This was the real change

The voter turnout was a mere 16 percent for the recent special election for Ohio's 5th District seat in Congress. Only 16 percent of
Sandusky Register Staff
May 24, 2010


The voter turnout was a mere 16 percent for the recent special election for Ohio's 5th District seat in Congress. Only 16 percent of the voters who represent almost 600,000 people took time out to cast a vote on how issues involving the war, the environment, human rights and healthcare, will be considered by the person representing the 5th district.

In the last two elections in the 5th, 2006 and the special, the Democrat received over 40 percent of the vote, thought to represent a change.

An examination of the numbers shows the overall votes for the Democrat actually increased only nominally. It was the total votes for the GOP candidate that had a big drop off and represents the major change. That means the swing vote, independent voters, are now not voting for either party in large numbers. These folks represent the "new silent majority of 21st century America," one that feels beat down, hanging on by a fingernail and who do not see anyone voicing their concerns.

These are the folks, who have taken all of the lumps in the trade agreement giveaways, global outsourcing of jobs, corporate job downsizing to increase profits, lost their healthcare, who have suffered most of the casualties in the war and who are now shouldering the financial burdens of society at large.

Burdens that have been shifted from the fat purses of the "Have-it-alls" to the empty wallets of the "Have little or nothings" by the state and federal government tax policy changes in the last 27 years. These are the folks who see and hear few voices seriously discussing the basic issues elemental to them, healthcare, home ownership, educating their children and providing a vision of hope for the future. The candidate or candidates, who bother to pay attention to these folks, will upset the status quo, which is now, a choice between the "Two Lessers."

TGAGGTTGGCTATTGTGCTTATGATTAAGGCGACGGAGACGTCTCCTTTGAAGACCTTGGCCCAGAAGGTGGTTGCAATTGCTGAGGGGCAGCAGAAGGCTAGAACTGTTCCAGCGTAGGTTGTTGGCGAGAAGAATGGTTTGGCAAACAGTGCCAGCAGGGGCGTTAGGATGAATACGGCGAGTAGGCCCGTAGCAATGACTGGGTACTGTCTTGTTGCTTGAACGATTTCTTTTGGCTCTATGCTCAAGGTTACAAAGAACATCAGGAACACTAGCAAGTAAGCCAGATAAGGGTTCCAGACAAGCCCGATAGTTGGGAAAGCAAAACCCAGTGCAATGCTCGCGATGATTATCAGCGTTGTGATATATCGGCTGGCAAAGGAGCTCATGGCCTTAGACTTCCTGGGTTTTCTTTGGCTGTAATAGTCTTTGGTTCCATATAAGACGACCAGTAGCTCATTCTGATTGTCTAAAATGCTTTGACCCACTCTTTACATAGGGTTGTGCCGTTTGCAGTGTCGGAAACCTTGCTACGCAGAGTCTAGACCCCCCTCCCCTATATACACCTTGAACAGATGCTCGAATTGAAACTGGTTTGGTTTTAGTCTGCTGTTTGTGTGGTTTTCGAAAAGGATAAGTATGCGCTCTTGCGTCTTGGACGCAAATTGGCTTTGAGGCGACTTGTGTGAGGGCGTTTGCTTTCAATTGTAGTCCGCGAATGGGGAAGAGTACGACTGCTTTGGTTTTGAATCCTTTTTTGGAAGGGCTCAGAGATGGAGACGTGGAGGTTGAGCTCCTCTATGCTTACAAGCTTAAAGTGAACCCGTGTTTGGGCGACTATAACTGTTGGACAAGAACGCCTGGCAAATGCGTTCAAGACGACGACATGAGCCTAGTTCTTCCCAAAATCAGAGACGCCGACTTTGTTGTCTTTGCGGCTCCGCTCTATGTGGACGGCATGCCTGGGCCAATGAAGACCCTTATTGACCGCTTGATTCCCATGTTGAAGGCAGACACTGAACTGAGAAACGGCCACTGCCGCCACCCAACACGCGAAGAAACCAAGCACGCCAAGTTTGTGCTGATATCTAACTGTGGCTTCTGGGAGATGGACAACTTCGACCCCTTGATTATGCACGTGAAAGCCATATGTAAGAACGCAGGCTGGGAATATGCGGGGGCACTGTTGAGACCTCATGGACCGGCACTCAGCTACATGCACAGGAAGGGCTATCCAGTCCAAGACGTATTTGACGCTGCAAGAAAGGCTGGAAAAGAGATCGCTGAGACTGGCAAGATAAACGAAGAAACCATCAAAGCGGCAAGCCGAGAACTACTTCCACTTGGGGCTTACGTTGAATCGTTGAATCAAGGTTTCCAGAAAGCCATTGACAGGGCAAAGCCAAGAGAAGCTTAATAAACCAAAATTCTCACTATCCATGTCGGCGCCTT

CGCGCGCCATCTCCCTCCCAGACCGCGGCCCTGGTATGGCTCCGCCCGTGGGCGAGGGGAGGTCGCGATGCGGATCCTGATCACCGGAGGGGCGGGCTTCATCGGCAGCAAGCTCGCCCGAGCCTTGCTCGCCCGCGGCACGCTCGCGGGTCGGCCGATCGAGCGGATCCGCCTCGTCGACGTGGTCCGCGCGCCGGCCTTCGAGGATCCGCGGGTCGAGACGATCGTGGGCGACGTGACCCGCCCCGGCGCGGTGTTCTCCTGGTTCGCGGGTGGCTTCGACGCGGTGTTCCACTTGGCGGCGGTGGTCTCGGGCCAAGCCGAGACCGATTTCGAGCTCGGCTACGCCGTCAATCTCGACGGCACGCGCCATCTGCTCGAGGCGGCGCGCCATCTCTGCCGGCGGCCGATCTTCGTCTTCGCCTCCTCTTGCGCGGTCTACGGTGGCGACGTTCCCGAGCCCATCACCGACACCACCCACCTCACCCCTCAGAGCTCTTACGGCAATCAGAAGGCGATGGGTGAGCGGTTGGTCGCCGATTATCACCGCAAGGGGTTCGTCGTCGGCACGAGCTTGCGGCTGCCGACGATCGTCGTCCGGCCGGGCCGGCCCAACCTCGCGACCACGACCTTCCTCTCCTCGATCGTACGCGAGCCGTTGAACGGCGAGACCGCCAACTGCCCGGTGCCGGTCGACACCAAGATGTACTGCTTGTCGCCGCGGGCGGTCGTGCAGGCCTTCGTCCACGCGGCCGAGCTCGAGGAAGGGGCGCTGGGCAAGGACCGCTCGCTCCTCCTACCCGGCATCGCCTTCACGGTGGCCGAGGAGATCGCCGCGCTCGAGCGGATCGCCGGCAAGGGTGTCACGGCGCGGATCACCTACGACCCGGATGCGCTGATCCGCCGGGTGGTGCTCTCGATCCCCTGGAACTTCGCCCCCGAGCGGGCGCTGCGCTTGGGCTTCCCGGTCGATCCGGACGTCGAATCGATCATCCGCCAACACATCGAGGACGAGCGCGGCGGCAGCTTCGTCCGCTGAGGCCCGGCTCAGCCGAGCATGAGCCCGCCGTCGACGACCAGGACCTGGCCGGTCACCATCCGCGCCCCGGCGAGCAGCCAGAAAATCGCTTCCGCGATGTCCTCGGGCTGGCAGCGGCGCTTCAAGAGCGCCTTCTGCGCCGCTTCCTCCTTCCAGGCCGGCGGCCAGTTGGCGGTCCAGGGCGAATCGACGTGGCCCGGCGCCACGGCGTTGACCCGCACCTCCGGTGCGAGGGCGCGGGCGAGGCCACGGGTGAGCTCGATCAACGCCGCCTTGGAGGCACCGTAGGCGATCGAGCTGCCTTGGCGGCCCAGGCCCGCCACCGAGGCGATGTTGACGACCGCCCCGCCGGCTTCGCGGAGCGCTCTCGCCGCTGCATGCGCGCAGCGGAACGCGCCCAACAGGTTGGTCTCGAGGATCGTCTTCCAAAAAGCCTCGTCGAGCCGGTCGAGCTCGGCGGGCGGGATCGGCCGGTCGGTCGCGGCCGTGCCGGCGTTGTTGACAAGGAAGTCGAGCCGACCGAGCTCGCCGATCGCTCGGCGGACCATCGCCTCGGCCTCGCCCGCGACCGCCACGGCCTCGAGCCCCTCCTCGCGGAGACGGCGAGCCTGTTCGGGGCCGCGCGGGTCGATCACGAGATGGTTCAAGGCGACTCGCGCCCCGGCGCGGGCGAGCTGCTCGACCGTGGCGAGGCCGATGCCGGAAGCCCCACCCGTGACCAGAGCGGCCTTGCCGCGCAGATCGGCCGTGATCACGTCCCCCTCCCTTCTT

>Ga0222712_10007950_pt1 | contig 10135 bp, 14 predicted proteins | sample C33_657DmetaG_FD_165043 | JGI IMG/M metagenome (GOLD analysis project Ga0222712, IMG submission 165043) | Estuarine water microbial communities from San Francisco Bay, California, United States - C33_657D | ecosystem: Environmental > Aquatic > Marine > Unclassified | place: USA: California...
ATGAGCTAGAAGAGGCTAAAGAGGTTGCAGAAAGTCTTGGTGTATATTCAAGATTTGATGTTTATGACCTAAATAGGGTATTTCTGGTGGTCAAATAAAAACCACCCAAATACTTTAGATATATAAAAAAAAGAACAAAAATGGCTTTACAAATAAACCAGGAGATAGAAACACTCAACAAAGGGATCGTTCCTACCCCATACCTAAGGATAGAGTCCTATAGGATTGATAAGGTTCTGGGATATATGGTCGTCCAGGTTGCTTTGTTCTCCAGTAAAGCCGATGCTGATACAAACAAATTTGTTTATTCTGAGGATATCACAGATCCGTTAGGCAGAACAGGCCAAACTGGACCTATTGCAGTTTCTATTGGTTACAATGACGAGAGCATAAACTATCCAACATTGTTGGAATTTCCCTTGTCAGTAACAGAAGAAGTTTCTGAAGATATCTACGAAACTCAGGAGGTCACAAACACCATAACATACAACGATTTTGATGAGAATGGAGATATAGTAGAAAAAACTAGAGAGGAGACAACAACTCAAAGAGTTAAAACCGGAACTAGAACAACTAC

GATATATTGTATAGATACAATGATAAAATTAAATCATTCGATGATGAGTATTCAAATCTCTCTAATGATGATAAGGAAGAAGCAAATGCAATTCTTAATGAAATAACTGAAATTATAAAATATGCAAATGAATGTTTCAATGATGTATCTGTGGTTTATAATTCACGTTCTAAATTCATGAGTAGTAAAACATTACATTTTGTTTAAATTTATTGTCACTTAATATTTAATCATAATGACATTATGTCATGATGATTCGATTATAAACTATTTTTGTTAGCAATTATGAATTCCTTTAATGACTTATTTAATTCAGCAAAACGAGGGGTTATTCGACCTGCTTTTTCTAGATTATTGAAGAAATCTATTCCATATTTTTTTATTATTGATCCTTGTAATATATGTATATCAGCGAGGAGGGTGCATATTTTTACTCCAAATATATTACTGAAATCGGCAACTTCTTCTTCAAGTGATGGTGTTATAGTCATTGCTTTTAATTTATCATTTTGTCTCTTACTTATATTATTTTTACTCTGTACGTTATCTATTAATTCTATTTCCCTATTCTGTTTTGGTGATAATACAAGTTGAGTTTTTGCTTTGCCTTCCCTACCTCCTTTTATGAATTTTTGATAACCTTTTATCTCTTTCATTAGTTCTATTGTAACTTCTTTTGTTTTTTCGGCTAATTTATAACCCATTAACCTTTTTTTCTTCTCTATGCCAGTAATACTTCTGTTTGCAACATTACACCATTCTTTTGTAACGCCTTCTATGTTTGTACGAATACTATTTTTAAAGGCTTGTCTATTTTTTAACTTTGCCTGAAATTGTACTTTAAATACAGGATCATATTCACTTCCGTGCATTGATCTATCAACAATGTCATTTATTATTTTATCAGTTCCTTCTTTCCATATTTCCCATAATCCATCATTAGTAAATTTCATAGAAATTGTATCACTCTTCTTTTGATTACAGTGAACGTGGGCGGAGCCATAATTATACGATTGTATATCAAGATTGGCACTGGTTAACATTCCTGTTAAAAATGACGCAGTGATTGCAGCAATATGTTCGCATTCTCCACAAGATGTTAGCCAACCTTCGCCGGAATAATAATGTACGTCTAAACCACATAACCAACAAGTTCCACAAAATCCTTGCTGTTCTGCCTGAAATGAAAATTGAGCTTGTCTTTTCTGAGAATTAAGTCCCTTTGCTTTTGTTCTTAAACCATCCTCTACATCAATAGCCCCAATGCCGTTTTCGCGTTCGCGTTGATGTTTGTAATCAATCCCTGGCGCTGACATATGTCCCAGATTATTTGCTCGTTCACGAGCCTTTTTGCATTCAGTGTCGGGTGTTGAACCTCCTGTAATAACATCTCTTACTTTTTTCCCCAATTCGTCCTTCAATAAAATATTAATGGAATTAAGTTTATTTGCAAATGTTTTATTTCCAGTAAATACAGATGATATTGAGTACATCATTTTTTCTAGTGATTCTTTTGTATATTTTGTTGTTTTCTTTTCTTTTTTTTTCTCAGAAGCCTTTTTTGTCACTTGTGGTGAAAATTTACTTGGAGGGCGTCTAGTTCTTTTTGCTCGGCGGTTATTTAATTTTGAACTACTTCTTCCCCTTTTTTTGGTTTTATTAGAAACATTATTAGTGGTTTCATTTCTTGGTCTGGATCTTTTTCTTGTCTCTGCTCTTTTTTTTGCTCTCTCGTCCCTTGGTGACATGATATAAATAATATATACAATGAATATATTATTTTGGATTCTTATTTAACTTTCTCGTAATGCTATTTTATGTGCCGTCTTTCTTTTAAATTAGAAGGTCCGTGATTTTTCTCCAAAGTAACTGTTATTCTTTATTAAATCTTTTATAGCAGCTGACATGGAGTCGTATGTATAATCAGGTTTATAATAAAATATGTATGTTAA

Patrick R. Saunders


What's in my milk?

As a consumer concerned with my right to know what is in my food, the Ohio Department of Agriculture and Governor Strickland should keep the current milk labeling standards we have in place, and not take away consumers' right to know whether or not their milk has been produced with artificial growth hormones, or rBGH.

The artificial growth hormone rBGH is a genetically engineered growth hormone, which is injected into a cow to increase milk production. The use of rBGH has been banned in Canada, all 27 countries of the European Union, Japan, Australia, and New Zealand.

Because of human and animal health concerns, consumers nationally have demanded rBGH-free dairy products. Many retailers have listened to this demand, and Starbucks, Chipotle, Kroger, Ben & Jerry's and most recently Kraft have all decided to eliminate rBGH from some or all of their products.

Gov. Strickland needs to do the right thing and protect consumers' right to know what's in their milk and dairies right to tell them. Keep rBGH-Free labeling in Ohio, and let consumers decide for themselves.

Carmen Leone